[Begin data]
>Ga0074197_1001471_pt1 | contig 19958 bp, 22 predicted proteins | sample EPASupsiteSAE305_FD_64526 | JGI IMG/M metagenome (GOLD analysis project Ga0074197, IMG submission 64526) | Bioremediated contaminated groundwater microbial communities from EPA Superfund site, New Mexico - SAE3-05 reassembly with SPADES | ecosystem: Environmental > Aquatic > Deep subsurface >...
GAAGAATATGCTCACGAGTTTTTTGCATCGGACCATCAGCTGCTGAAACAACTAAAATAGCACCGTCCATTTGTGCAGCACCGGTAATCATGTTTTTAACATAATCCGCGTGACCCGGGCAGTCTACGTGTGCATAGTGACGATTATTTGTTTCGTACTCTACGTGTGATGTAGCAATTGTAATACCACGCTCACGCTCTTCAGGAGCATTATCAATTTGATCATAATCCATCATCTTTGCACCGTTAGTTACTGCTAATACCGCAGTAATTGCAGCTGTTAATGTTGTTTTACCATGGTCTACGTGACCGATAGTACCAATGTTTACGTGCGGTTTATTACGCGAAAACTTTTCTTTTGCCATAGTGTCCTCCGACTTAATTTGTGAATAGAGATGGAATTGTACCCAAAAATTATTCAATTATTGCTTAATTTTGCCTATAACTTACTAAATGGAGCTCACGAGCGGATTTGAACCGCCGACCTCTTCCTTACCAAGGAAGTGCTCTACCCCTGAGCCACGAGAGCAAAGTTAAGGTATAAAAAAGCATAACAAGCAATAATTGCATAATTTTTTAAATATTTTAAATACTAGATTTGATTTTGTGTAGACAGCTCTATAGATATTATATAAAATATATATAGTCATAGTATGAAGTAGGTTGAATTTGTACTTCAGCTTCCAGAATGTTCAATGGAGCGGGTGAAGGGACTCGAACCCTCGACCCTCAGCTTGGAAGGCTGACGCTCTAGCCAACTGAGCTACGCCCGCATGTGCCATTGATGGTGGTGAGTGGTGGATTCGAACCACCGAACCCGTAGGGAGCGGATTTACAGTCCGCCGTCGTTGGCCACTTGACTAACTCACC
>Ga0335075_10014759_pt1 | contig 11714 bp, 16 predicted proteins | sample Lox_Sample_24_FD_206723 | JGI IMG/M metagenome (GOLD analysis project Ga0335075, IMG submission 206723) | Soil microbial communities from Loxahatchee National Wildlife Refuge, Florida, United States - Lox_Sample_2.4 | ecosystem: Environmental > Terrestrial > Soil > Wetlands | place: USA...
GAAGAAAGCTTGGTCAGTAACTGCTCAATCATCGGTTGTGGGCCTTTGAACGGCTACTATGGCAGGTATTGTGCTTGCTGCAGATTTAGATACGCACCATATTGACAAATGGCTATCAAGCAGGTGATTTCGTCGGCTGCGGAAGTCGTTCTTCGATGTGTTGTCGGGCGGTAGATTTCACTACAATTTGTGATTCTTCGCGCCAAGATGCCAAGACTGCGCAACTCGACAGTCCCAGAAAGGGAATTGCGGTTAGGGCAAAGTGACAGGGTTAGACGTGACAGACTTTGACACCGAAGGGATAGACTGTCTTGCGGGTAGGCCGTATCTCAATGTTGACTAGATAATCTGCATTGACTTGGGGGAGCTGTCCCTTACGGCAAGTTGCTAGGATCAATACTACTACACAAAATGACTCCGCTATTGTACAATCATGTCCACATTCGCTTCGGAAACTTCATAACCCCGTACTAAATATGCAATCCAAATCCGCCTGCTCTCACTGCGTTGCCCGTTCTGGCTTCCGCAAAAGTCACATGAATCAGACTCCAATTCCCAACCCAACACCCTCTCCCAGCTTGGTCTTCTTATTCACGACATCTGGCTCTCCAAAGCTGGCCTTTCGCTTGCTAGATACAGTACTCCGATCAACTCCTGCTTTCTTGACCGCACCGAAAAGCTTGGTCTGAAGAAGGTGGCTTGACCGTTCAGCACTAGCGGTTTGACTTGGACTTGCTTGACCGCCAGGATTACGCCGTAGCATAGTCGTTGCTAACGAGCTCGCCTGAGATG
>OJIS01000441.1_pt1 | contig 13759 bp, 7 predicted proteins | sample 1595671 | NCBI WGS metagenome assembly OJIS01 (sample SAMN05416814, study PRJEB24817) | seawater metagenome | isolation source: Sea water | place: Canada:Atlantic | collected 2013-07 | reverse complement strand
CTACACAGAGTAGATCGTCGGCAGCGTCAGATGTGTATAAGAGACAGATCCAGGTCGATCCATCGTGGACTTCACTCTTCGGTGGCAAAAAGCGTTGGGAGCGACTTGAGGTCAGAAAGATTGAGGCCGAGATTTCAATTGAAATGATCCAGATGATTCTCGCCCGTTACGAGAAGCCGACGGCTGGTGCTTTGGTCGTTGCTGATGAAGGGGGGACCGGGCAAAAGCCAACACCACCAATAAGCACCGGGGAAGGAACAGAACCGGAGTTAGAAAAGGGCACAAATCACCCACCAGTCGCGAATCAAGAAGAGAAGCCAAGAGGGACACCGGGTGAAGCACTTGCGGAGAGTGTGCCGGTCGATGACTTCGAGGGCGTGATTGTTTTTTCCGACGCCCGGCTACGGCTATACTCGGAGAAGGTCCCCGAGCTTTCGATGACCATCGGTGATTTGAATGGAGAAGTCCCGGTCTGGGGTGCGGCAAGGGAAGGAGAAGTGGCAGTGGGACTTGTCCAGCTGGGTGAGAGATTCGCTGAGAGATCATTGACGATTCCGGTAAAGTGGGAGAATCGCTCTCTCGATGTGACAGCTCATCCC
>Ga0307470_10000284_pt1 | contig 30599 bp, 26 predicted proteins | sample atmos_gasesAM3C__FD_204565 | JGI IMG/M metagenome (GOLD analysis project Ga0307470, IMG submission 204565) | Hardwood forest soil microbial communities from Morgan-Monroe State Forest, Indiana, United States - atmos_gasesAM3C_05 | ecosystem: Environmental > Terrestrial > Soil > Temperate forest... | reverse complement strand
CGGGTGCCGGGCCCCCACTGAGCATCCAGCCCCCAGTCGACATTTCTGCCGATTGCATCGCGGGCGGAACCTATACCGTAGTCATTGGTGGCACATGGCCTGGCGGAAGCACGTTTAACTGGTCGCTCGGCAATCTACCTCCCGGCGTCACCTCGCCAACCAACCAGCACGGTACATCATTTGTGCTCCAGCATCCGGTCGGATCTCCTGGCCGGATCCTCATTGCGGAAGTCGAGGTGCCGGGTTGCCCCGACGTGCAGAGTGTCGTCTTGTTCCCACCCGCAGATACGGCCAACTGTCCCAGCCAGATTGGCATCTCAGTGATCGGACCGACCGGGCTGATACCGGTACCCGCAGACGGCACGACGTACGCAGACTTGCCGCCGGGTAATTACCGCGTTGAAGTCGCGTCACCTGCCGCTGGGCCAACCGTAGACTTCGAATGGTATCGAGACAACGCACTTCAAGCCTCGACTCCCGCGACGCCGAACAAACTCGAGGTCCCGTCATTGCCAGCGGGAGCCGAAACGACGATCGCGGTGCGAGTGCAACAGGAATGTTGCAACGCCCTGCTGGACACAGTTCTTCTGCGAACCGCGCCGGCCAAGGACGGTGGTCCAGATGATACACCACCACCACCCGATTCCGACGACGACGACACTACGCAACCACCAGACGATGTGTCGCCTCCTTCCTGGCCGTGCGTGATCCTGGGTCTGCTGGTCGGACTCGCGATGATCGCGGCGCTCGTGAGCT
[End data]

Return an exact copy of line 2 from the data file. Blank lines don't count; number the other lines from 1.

GAAGAATATGCTCACGAGTTTTTTGCATCGGACCATCAGCTGCTGAAACAACTAAAATAGCACCGTCCATTTGTGCAGCACCGGTAATCATGTTTTTAACATAATCCGCGTGACCCGGGCAGTCTACGTGTGCATAGTGACGATTATTTGTTTCGTACTCTACGTGTGATGTAGCAATTGTAATACCACGCTCACGCTCTTCAGGAGCATTATCAATTTGATCATAATCCATCATCTTTGCACCGTTAGTTACTGCTAATACCGCAGTAATTGCAGCTGTTAATGTTGTTTTACCATGGTCTACGTGACCGATAGTACCAATGTTTACGTGCGGTTTATTACGCGAAAACTTTTCTTTTGCCATAGTGTCCTCCGACTTAATTTGTGAATAGAGATGGAATTGTACCCAAAAATTATTCAATTATTGCTTAATTTTGCCTATAACTTACTAAATGGAGCTCACGAGCGGATTTGAACCGCCGACCTCTTCCTTACCAAGGAAGTGCTCTACCCCTGAGCCACGAGAGCAAAGTTAAGGTATAAAAAAGCATAACAAGCAATAATTGCATAATTTTTTAAATATTTTAAATACTAGATTTGATTTTGTGTAGACAGCTCTATAGATATTATATAAAATATATATAGTCATAGTATGAAGTAGGTTGAATTTGTACTTCAGCTTCCAGAATGTTCAATGGAGCGGGTGAAGGGACTCGAACCCTCGACCCTCAGCTTGGAAGGCTGACGCTCTAGCCAACTGAGCTACGCCCGCATGTGCCATTGATGGTGGTGAGTGGTGGATTCGAACCACCGAACCCGTAGGGAGCGGATTTACAGTCCGCCGTCGTTGGCCACTTGACTAACTCACC